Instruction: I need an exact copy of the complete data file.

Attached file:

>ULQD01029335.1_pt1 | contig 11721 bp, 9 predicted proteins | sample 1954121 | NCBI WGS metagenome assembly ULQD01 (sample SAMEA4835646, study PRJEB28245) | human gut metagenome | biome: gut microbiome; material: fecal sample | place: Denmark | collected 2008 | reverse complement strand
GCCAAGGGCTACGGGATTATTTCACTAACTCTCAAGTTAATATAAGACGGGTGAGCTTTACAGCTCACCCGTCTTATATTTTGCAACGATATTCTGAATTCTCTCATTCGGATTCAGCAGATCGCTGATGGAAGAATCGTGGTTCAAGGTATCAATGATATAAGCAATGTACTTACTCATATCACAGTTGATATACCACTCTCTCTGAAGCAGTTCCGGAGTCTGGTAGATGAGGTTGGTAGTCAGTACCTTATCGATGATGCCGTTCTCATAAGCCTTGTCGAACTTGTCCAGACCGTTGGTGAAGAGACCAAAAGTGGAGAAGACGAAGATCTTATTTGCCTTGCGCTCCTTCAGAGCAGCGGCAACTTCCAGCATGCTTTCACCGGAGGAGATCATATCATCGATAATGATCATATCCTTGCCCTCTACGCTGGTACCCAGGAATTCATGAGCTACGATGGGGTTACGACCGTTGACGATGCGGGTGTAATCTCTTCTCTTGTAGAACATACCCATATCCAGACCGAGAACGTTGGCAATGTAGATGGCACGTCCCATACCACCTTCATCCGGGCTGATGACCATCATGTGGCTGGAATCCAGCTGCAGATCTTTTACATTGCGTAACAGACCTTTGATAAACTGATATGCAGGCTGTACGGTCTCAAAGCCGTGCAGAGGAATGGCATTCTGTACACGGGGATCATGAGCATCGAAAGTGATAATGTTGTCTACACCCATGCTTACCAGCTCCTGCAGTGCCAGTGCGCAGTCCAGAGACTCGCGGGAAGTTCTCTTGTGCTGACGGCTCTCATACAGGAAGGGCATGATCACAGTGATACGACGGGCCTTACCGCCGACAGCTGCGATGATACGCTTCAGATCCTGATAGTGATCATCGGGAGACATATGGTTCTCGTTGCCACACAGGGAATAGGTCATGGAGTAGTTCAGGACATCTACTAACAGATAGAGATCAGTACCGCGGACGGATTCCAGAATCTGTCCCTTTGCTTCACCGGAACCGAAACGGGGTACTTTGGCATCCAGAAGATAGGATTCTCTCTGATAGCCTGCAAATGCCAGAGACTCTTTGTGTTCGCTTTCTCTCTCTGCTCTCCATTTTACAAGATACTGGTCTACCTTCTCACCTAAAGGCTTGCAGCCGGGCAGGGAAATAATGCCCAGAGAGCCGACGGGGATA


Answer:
>ULQD01029335.1_pt1 | contig 11721 bp, 9 predicted proteins | sample 1954121 | NCBI WGS metagenome assembly ULQD01 (sample SAMEA4835646, study PRJEB28245) | human gut metagenome | biome: gut microbiome; material: fecal sample | place: Denmark | collected 2008 | reverse complement strand
GCCAAGGGCTACGGGATTATTTCACTAACTCTCAAGTTAATATAAGACGGGTGAGCTTTACAGCTCACCCGTCTTATATTTTGCAACGATATTCTGAATTCTCTCATTCGGATTCAGCAGATCGCTGATGGAAGAATCGTGGTTCAAGGTATCAATGATATAAGCAATGTACTTACTCATATCACAGTTGATATACCACTCTCTCTGAAGCAGTTCCGGAGTCTGGTAGATGAGGTTGGTAGTCAGTACCTTATCGATGATGCCGTTCTCATAAGCCTTGTCGAACTTGTCCAGACCGTTGGTGAAGAGACCAAAAGTGGAGAAGACGAAGATCTTATTTGCCTTGCGCTCCTTCAGAGCAGCGGCAACTTCCAGCATGCTTTCACCGGAGGAGATCATATCATCGATAATGATCATATCCTTGCCCTCTACGCTGGTACCCAGGAATTCATGAGCTACGATGGGGTTACGACCGTTGACGATGCGGGTGTAATCTCTTCTCTTGTAGAACATACCCATATCCAGACCGAGAACGTTGGCAATGTAGATGGCACGTCCCATACCACCTTCATCCGGGCTGATGACCATCATGTGGCTGGAATCCAGCTGCAGATCTTTTACATTGCGTAACAGACCTTTGATAAACTGATATGCAGGCTGTACGGTCTCAAAGCCGTGCAGAGGAATGGCATTCTGTACACGGGGATCATGAGCATCGAAAGTGATAATGTTGTCTACACCCATGCTTACCAGCTCCTGCAGTGCCAGTGCGCAGTCCAGAGACTCGCGGGAAGTTCTCTTGTGCTGACGGCTCTCATACAGGAAGGGCATGATCACAGTGATACGACGGGCCTTACCGCCGACAGCTGCGATGATACGCTTCAGATCCTGATAGTGATCATCGGGAGACATATGGTTCTCGTTGCCACACAGGGAATAGGTCATGGAGTAGTTCAGGACATCTACTAACAGATAGAGATCAGTACCGCGGACGGATTCCAGAATCTGTCCCTTTGCTTCACCGGAACCGAAACGGGGTACTTTGGCATCCAGAAGATAGGATTCTCTCTGATAGCCTGCAAATGCCAGAGACTCTTTGTGTTCGCTTTCTCTCTCTGCTCTCCATTTTACAAGATACTGGTCTACCTTCTCACCTAAAGGCTTGCAGCCGGGCAGGGAAATAATGCCCAGAGAGCCGACGGGGATA